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598,000 jobs cut in January, the biggest loss in 35 years

WASHINGTON — Worse-than-expected January job losses announced by the government Friday put pressure on the Obama administration and Congress to pass economic stimulus legislation quickly and move on to tackle the banking and housing crises, which are fueling the rapidly worsening contraction of the nation's economy.

Employers shed 598,000 jobs in January, the Labor Department said, the worst monthly showing since 1974. The unemployment rate in January rose four-tenths of a percentage point from December to 7.6 percent as businesses sent workers packing in virtually all sectors of the economy. Roughly 11.6 million Americans are now officially unemployed.

Government and health care were the only sectors that added substantial number of jobs, 22,000 and 19,000 positions, respectively.

Since the recession began in December 2007, the U.S. economy has lost about 3.6 million jobs. Almost half of them were shed over the past three months, and about three-quarters in the past five months.

"This is the largest 13-month job loss since the payroll employment series began in 1939," Christina Romer, the head of the White House Council of Economic Advisers, said in a statement. "These numbers, and the very real suffering of American workers they represent, reinforce the need for bold fiscal action. If we fail to act, we are likely to lose millions more jobs and the unemployment rate could reach double digits."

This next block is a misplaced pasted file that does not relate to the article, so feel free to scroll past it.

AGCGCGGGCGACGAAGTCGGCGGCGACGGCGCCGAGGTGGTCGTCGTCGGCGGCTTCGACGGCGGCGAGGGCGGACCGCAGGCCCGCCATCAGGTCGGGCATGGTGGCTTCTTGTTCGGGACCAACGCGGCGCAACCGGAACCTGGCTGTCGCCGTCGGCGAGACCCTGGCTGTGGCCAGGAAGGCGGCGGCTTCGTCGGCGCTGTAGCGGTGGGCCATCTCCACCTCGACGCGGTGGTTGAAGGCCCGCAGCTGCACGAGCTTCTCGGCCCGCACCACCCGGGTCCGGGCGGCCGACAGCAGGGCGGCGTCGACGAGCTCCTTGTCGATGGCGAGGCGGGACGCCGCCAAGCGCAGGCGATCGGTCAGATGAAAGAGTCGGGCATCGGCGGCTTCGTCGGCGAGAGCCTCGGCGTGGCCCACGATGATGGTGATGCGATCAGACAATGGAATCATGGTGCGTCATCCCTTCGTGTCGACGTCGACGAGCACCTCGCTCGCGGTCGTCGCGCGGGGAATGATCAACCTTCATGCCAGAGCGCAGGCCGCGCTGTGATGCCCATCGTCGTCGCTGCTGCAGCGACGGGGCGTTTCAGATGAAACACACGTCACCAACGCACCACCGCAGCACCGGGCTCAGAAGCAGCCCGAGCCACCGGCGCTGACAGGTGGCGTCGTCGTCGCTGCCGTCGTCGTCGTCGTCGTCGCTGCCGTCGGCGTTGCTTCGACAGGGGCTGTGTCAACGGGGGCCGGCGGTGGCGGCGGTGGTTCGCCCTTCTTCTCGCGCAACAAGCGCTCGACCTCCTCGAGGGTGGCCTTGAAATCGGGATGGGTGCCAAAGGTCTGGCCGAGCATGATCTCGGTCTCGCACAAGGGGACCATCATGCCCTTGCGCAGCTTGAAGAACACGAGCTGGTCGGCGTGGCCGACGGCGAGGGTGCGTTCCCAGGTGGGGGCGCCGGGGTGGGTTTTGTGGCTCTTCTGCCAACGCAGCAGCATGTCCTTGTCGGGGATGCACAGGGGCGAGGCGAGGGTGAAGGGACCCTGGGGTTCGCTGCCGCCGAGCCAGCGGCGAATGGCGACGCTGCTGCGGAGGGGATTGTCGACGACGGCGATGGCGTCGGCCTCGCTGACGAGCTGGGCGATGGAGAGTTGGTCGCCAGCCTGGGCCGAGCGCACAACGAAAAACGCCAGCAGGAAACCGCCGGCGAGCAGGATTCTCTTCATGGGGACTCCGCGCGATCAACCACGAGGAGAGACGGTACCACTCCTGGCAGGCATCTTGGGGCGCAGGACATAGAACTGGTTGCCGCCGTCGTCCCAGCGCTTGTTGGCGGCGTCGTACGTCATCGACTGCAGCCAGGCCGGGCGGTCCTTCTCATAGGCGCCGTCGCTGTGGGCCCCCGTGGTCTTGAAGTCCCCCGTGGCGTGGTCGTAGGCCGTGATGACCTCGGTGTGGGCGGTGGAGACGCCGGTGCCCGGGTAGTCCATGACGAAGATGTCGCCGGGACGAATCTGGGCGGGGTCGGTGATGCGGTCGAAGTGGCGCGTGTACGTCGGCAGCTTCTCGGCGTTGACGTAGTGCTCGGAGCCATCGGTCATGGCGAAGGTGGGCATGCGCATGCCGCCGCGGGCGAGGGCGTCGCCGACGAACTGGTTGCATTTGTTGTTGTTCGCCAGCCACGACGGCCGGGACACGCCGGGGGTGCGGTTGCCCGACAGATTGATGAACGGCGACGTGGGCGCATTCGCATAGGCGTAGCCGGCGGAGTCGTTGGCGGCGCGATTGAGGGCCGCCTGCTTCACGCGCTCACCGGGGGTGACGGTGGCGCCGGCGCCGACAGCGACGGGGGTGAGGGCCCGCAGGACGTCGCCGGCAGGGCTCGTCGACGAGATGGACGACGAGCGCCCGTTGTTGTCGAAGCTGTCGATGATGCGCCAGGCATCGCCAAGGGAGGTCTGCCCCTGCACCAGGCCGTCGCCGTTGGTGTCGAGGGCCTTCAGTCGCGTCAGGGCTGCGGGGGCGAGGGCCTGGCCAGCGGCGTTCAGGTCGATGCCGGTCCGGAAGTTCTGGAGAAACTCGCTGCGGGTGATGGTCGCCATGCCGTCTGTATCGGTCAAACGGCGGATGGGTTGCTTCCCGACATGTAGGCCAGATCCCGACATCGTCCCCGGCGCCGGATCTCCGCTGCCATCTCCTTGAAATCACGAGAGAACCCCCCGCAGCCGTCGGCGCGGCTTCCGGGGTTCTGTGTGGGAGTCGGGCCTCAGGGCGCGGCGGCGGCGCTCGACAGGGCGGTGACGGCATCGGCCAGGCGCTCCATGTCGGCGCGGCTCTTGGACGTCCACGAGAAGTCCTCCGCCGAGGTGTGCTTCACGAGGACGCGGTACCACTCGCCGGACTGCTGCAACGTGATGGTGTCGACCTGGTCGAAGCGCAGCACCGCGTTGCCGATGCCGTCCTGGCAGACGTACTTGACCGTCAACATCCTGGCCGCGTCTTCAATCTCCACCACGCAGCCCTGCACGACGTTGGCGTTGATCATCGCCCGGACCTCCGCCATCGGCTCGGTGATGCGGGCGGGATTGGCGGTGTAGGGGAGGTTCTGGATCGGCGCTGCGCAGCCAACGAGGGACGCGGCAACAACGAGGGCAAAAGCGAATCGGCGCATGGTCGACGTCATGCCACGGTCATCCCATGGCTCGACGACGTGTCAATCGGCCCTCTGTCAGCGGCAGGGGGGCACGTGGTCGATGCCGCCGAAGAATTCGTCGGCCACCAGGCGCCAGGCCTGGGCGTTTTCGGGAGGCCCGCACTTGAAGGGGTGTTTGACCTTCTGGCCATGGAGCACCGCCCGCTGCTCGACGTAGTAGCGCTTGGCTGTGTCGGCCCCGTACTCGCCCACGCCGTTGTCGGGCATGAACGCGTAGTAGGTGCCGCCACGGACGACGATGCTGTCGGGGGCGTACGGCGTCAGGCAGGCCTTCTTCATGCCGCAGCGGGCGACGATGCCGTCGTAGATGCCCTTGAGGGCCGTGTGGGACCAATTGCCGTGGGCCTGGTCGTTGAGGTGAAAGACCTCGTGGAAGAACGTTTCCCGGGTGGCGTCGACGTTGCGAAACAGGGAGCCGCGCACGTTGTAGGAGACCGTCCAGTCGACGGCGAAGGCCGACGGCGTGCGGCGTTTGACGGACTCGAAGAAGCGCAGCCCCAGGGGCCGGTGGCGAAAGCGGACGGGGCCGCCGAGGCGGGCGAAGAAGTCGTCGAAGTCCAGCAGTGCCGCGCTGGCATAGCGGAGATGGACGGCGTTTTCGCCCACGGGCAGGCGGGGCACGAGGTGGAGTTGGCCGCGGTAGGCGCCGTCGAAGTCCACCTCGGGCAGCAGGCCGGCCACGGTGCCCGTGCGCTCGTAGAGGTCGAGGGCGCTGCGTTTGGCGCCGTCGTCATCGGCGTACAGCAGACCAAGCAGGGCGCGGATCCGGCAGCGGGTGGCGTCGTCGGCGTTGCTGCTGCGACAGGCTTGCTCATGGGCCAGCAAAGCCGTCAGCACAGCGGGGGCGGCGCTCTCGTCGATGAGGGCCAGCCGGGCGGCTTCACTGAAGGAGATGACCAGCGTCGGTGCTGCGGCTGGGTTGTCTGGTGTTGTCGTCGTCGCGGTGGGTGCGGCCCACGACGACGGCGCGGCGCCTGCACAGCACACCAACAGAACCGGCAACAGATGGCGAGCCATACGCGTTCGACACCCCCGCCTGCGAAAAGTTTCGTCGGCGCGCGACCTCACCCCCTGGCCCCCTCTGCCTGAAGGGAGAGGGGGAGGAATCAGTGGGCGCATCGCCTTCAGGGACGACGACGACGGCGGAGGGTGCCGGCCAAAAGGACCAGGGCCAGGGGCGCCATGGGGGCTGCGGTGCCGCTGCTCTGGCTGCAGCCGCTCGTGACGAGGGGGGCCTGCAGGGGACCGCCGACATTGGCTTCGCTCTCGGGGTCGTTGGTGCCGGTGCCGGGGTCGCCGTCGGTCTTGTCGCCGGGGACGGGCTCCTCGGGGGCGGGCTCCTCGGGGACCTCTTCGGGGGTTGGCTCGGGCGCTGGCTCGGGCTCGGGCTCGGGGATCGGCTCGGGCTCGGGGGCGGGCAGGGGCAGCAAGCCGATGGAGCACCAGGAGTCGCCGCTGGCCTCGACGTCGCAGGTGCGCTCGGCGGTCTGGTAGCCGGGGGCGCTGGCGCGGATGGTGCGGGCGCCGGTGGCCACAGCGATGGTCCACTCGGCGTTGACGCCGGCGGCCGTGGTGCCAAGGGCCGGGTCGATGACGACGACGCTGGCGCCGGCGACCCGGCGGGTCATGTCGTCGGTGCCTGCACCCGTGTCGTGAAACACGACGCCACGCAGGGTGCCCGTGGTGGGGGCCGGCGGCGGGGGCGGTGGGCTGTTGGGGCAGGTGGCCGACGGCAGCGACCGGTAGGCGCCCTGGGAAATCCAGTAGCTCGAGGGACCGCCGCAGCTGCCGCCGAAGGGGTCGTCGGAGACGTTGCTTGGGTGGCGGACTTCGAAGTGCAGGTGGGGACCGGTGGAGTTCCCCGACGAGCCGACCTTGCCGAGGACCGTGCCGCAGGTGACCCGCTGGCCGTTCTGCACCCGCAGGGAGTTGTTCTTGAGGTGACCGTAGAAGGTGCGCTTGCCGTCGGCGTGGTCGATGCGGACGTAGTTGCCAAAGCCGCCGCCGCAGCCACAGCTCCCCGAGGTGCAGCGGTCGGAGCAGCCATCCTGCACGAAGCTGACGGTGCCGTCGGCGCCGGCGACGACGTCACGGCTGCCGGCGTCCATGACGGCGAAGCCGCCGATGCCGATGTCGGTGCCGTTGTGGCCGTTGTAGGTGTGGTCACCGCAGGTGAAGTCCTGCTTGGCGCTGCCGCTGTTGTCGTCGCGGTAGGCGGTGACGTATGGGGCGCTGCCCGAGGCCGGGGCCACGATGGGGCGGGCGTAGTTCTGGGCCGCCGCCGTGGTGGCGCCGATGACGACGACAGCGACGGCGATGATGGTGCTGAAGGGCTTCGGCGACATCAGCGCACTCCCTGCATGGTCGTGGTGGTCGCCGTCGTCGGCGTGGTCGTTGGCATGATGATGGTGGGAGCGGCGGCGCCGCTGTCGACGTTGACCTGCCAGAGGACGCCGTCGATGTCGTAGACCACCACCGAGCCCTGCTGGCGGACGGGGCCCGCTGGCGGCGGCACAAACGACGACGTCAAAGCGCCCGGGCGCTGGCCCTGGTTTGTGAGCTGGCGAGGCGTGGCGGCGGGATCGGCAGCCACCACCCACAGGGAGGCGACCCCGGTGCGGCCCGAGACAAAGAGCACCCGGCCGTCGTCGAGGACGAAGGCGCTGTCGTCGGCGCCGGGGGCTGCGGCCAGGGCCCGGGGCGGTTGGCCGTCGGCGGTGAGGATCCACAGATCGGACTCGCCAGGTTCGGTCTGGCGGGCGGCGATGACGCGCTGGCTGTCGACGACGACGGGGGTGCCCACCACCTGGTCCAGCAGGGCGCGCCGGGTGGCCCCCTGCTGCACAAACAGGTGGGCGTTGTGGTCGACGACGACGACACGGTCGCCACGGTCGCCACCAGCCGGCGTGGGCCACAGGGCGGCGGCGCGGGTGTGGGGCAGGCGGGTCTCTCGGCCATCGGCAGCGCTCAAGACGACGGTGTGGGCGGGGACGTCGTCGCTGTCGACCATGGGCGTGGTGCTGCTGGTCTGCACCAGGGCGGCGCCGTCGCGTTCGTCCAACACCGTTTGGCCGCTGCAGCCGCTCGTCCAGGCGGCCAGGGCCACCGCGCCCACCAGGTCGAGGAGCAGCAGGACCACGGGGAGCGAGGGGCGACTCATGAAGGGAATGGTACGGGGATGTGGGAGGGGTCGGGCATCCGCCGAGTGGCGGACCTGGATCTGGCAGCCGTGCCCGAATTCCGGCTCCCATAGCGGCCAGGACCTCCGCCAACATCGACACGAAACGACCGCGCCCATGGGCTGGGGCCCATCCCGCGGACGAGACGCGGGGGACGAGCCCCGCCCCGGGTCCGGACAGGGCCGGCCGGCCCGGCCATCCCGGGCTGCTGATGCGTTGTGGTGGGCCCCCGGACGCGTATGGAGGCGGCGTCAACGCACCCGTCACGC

Independent analysts emphasized that almost no economic sector was spared, and that underscores a sense of hopelessness for the newly unemployed.

"The breadth of the job declines across industries, occupations and regions is unprecedented. If one loses their job, it's not clear what to do," said Mark Zandi, the chief economist for forecaster Moody's "This is one reason that confidence has been shattered."

Friday's job numbers argue for bolder action to fix frozen credit markets and reverse a deep decline in home prices and rising foreclosures.

"The jobs numbers underscore we need both a fiscal stimulus and a financial market repair plan," said Vincent Reinhart, a former top economist of the Federal Reserve's rate-setting Open Market Committee.

Treasury Secretary TimothyGeithner is set to deliver a speech Monday outlining his plan to restore financial stability and jump-start lending. He's expected to announce measures to address the banking sector and mortgage finance.

CNBC reported Friday evening that Geithner will call for a "bad bank" that buys up to $500 billion in bad assets from commercial banks. His plan also would inject an unspecified amount of capital into banks, beyond the $700 billion authorized last October in the Wall Street bailout plan, the channel said.

In addition, the Federal Reserve announced Friday evening that it will provide up to $200 billion in loans to qualified investors who hold pools of car, student, motorcycle and small business loans and credit card debt. The Treasury Department will provide $20 billion in credit protection.

All three efforts aim to get more capital into other financial institutions. Given how poorly the original $350 billion has been accounted for, asking Congress for more bailout money is a political non-starter.

In Friday's report, declining sectors were led by manufacturing, which lost 207,000 jobs, the most in one month since October 1982. Construction fell by 111,000, retail employment by 45,000, transportation and warehousing by 44,000 and financial services by 42,000.